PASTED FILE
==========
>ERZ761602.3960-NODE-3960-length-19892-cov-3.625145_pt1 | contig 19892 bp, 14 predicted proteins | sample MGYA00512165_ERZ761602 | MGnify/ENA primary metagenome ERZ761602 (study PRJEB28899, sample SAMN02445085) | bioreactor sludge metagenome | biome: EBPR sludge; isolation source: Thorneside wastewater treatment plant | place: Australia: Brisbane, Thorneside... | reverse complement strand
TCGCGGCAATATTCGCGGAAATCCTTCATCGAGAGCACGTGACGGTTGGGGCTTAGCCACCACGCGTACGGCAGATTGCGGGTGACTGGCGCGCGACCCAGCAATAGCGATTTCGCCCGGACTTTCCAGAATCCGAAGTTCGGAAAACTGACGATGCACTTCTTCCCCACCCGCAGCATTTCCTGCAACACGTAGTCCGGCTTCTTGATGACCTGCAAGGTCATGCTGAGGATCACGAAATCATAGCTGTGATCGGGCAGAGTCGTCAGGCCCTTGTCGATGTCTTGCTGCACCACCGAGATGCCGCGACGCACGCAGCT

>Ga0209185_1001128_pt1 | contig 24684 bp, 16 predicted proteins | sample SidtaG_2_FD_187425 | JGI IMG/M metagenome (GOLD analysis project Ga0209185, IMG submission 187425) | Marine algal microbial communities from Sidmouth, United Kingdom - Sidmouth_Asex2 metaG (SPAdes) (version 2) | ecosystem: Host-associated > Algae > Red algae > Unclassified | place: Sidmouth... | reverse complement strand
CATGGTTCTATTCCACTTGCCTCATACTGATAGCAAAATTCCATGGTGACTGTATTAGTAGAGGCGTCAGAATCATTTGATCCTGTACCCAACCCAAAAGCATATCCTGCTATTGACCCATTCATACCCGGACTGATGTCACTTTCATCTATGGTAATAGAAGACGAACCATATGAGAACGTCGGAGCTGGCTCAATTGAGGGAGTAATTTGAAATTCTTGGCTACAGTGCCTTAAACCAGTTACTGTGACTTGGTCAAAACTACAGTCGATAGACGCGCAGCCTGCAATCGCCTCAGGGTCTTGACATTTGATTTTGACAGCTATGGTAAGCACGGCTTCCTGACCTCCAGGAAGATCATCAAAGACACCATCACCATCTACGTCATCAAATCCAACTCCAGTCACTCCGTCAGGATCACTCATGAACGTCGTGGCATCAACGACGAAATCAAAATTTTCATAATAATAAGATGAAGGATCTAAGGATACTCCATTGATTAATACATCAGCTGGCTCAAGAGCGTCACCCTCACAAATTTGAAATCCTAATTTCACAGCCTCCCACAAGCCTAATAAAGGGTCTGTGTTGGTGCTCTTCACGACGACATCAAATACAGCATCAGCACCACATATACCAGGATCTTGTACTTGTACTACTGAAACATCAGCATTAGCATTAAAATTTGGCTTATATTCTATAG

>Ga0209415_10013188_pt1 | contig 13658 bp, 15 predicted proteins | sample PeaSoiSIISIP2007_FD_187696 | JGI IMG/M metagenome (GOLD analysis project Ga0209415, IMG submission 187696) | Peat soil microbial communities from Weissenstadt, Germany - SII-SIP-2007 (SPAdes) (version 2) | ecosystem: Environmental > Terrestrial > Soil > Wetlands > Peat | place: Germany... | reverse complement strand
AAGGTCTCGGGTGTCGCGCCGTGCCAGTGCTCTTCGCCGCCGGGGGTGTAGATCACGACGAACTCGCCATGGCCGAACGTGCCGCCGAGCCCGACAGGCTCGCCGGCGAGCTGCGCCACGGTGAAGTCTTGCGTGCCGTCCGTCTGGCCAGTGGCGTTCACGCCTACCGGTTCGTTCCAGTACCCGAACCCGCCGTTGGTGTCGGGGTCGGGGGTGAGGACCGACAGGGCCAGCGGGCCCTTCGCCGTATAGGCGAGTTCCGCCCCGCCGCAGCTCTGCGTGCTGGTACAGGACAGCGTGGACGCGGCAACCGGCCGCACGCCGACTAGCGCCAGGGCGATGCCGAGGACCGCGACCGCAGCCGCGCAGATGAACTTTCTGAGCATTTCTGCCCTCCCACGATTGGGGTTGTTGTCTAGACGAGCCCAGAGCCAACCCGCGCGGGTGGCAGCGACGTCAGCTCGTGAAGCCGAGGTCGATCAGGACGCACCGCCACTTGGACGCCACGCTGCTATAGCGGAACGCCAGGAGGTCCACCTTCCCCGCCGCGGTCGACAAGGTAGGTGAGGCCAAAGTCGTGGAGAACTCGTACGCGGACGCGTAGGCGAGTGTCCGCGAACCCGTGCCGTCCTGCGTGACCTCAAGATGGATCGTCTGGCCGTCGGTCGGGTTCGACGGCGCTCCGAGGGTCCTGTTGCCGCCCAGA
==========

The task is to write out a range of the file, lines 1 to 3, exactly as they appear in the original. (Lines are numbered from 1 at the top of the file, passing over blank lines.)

>ERZ761602.3960-NODE-3960-length-19892-cov-3.625145_pt1 | contig 19892 bp, 14 predicted proteins | sample MGYA00512165_ERZ761602 | MGnify/ENA primary metagenome ERZ761602 (study PRJEB28899, sample SAMN02445085) | bioreactor sludge metagenome | biome: EBPR sludge; isolation source: Thorneside wastewater treatment plant | place: Australia: Brisbane, Thorneside... | reverse complement strand
TCGCGGCAATATTCGCGGAAATCCTTCATCGAGAGCACGTGACGGTTGGGGCTTAGCCACCACGCGTACGGCAGATTGCGGGTGACTGGCGCGCGACCCAGCAATAGCGATTTCGCCCGGACTTTCCAGAATCCGAAGTTCGGAAAACTGACGATGCACTTCTTCCCCACCCGCAGCATTTCCTGCAACACGTAGTCCGGCTTCTTGATGACCTGCAAGGTCATGCTGAGGATCACGAAATCATAGCTGTGATCGGGCAGAGTCGTCAGGCCCTTGTCGATGTCTTGCTGCACCACCGAGATGCCGCGACGCACGCAGCT

>Ga0209185_1001128_pt1 | contig 24684 bp, 16 predicted proteins | sample SidtaG_2_FD_187425 | JGI IMG/M metagenome (GOLD analysis project Ga0209185, IMG submission 187425) | Marine algal microbial communities from Sidmouth, United Kingdom - Sidmouth_Asex2 metaG (SPAdes) (version 2) | ecosystem: Host-associated > Algae > Red algae > Unclassified | place: Sidmouth... | reverse complement strand